Imagine a bus that a person in a wheelchair could use without assistance, that automatically guides a blind passenger to his seat by sound and communicates in sign language with a deaf rider.
Those are just a few of the features that a team of IBM employees is developing as an after-hours project.
While the general public is still getting on board with the idea of self-driving cars, a team in a cluttered IBM lab is working to take transportation to the next level.
The IBM Rochester Internet of Things team is collaborating with Consumer Technology Association Foundation and Local Motors, a company developing self-driving, electric trolley-like vehicles called Olli. This is the same lab that worked on the “SWAMP” storm water management project for last year’s PlaceMakers Prototyping Festival.
Eric Jenney, program director of corporate technical strategy, explained his team’s after-hours project isn’t about driving Olli. It’s about using a variety of technology based around the IBM Cloud and Watson cognitive abilities to make Olli accessible.
“This is #AccessibleOlli. The goal is to have what Local Motors calls ‘Autonomous for All of Us’,” he said.
Jenney, Perry Dykes and Matt Paschal are busy crafting features to be added to full-sized Accessible Olli and a smart Olli bus stop to be displayed at the popular Consumer Electronic Show (CES) in January in Las Vegas.
Brittany Stotler, of Local Motors, said people should expect to start seeing Olli “pop up everywhere” in 2018 as pilot projects launch in several cities. By the end of 2019, Local Motors expects to be using 3D printing to manufacture easily customized versions of Olli.
The basic Olli is already tapping IBM’s Watson cognitive systems to interact with riders by providing weather forecasts and even telling jokes. That provides a starting point for adding accessibility features.
“Once they build it, so it can tell you a joke … the sky’s limit. That’s the point,” Jenney said. “We can build it so it knows your schedule, where you are supposed to go next, tell you if you’re late.”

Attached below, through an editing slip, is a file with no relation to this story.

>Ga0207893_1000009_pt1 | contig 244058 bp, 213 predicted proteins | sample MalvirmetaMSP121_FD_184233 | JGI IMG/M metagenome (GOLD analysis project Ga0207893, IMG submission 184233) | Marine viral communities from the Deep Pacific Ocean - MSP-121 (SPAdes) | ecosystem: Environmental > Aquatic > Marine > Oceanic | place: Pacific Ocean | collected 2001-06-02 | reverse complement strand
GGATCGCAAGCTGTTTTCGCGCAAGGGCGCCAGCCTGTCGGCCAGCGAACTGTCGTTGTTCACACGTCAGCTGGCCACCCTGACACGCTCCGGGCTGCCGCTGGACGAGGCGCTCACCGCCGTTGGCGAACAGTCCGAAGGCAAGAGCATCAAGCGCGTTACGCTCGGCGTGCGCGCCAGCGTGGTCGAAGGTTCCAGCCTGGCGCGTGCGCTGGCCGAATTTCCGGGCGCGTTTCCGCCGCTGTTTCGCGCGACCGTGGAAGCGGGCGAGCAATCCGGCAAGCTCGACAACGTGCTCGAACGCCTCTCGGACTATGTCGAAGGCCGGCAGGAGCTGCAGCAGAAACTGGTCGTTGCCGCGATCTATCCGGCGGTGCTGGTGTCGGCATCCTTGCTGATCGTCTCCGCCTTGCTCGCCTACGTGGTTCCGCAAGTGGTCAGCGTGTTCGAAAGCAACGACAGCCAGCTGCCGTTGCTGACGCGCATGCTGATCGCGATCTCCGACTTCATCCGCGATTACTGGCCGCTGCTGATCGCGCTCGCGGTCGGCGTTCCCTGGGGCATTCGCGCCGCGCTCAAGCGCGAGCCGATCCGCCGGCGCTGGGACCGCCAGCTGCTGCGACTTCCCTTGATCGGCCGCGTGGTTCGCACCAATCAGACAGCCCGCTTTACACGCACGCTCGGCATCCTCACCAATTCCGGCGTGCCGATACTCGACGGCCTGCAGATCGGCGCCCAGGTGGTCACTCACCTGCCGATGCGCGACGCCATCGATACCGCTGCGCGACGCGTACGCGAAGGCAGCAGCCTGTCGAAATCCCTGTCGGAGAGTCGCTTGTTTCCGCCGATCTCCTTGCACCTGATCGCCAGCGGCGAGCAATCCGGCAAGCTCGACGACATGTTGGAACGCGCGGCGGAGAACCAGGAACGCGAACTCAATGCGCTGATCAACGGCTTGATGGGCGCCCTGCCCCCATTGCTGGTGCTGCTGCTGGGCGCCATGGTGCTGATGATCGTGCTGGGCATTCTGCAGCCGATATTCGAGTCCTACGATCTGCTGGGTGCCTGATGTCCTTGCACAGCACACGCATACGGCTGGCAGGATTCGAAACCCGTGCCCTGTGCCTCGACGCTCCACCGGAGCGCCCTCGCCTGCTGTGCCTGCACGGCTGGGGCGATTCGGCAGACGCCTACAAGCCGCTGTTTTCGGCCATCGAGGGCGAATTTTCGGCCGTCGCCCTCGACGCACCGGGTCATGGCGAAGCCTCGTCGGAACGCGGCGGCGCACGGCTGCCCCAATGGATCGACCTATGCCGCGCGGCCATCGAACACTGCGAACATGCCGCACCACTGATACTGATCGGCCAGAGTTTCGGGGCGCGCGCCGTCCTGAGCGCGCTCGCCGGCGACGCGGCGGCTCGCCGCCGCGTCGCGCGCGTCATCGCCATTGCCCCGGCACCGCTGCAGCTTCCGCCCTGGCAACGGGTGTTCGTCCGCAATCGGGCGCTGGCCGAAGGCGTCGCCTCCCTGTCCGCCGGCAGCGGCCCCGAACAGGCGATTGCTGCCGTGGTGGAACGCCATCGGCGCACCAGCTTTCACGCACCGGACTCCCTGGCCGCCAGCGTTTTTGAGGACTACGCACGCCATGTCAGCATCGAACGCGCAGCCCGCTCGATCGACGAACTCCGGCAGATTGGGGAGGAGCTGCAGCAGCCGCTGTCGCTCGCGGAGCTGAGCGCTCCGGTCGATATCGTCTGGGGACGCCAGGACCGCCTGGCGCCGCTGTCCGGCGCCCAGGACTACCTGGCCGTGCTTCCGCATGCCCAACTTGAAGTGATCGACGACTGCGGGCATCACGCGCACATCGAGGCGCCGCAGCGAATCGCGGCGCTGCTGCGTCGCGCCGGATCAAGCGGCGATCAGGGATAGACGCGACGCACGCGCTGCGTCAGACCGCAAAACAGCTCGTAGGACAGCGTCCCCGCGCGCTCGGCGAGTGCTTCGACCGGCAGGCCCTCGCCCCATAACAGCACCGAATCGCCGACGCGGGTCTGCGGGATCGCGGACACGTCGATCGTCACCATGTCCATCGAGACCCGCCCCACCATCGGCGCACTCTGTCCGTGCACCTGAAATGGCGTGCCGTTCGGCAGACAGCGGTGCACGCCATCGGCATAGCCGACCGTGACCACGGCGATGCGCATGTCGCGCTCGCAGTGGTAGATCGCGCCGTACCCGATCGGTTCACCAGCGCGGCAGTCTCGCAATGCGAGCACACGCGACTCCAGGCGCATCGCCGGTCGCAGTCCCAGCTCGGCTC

Dykes, an electronic support architect with IBM Systems, shows off a small device, which paired with a camera and a monitor will allow #AccessibleOlli to interact with hearing impaired riders.
“The sign language on monitor will say “Hello, Brent” and then ‘Brent’ will be able to interact with the monitor using sign language,” he explained. “This next stage is about taking a much more active digital role in the public transportation system to integrate people who feel disenfranchised.”
The display at CES is expected to have an automatic ramp that will deploy automatically within seconds for people with wheelchairs to board plus technology to allow people in wheelchairs to automatically tether themselves in Olli with a touch of a button.
What about people who can’t see or reach a button?
Further improving design
The team is working on creating virtual “buttons” in the air by using haptic feedback vibrations for riders that need them.
Circuit Design Engineer Paschal said high-resolution cameras monitored by artificial intelligence systems will keep an “eye” on things, like a driver does on a standard bus. The cameras will provide security as well as watch for riders experiencing medical emergencies.
The need for mass transportation for people with many different levels of physical ability makes Rochester particularly well-suited for this type vehicle. While there are no plans to run #AccessibleOlli on Rochester streets, Paschal said Mayo Clinic and Destination Medical Center would make this a logical testing ground.
However, visitors at the Las Vegas technology show will get to virtually experience driving through downtown Rochester by the Gonda Building and other landmarks.
Because it doesn’t make sense to actually drive the vehicle at the convention, the windows will be monitors showing 360-degree video of a trip on Third Avenue.
And pop-up facts will show up on those “windows” explaining details about buildings and the city. That’s a feature that the team hopes to incorporate into the real #AccessibleOlli to display news, weather and local information on the glass in the vehicle.
The team also points out that adding features like this won’t end with the creation of the CES prototype. Large groups of people are submitting ideas to Local Motors. In fact, the original Olli concept came from a crowd-sourced idea that many people then built on. Solutions, like Olli telling a rider that they’ve forgotten their bag, have also come up at intense “hackerthons.”
“No set of people sitting in a conference room has all of the ideas,” Jenney said.
Of course, there’s no shortage of ideas in IBM’s Internet of Things lab.
What if Olli could know the primary language a rider speaks and then communicates with them via Spanish or whatever.
Dykes speculates about what would happen if Olli could communicate with buildings and possibly even enter them.
“What if Olli could go into the building and be your elevator? Getting out on the street … who set that up?” he said. “How do you take it [transportation]to the next level? You don’t know it until you try it.”